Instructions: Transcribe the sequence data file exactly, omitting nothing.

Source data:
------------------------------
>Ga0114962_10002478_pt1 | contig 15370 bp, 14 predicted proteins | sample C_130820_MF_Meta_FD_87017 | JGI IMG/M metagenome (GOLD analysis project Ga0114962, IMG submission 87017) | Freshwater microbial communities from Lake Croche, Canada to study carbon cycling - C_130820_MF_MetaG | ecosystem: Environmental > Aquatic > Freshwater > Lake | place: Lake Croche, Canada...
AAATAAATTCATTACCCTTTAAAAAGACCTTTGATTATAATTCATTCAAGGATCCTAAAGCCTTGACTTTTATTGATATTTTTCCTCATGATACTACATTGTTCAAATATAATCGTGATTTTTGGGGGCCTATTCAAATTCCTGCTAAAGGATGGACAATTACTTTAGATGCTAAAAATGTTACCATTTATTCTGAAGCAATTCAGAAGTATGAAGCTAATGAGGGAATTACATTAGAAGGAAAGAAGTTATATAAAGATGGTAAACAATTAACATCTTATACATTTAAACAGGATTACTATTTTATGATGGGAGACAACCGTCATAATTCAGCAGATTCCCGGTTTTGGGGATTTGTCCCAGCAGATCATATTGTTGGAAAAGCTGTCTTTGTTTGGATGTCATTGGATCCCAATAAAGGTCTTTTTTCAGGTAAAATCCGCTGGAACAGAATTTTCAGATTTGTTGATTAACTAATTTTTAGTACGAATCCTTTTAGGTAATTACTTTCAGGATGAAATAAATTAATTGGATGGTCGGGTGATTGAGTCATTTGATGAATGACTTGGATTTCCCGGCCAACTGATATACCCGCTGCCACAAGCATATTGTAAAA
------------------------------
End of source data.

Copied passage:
>Ga0114962_10002478_pt1 | contig 15370 bp, 14 predicted proteins | sample C_130820_MF_Meta_FD_87017 | JGI IMG/M metagenome (GOLD analysis project Ga0114962, IMG submission 87017) | Freshwater microbial communities from Lake Croche, Canada to study carbon cycling - C_130820_MF_MetaG | ecosystem: Environmental > Aquatic > Freshwater > Lake | place: Lake Croche, Canada...
AAATAAATTCATTACCCTTTAAAAAGACCTTTGATTATAATTCATTCAAGGATCCTAAAGCCTTGACTTTTATTGATATTTTTCCTCATGATACTACATTGTTCAAATATAATCGTGATTTTTGGGGGCCTATTCAAATTCCTGCTAAAGGATGGACAATTACTTTAGATGCTAAAAATGTTACCATTTATTCTGAAGCAATTCAGAAGTATGAAGCTAATGAGGGAATTACATTAGAAGGAAAGAAGTTATATAAAGATGGTAAACAATTAACATCTTATACATTTAAACAGGATTACTATTTTATGATGGGAGACAACCGTCATAATTCAGCAGATTCCCGGTTTTGGGGATTTGTCCCAGCAGATCATATTGTTGGAAAAGCTGTCTTTGTTTGGATGTCATTGGATCCCAATAAAGGTCTTTTTTCAGGTAAAATCCGCTGGAACAGAATTTTCAGATTTGTTGATTAACTAATTTTTAGTACGAATCCTTTTAGGTAATTACTTTCAGGATGAAATAAATTAATTGGATGGTCGGGTGATTGAGTCATTTGATGAATGACTTGGATTTCCCGGCCAACTGATATACCCGCTGCCACAAGCATATTGTAAAA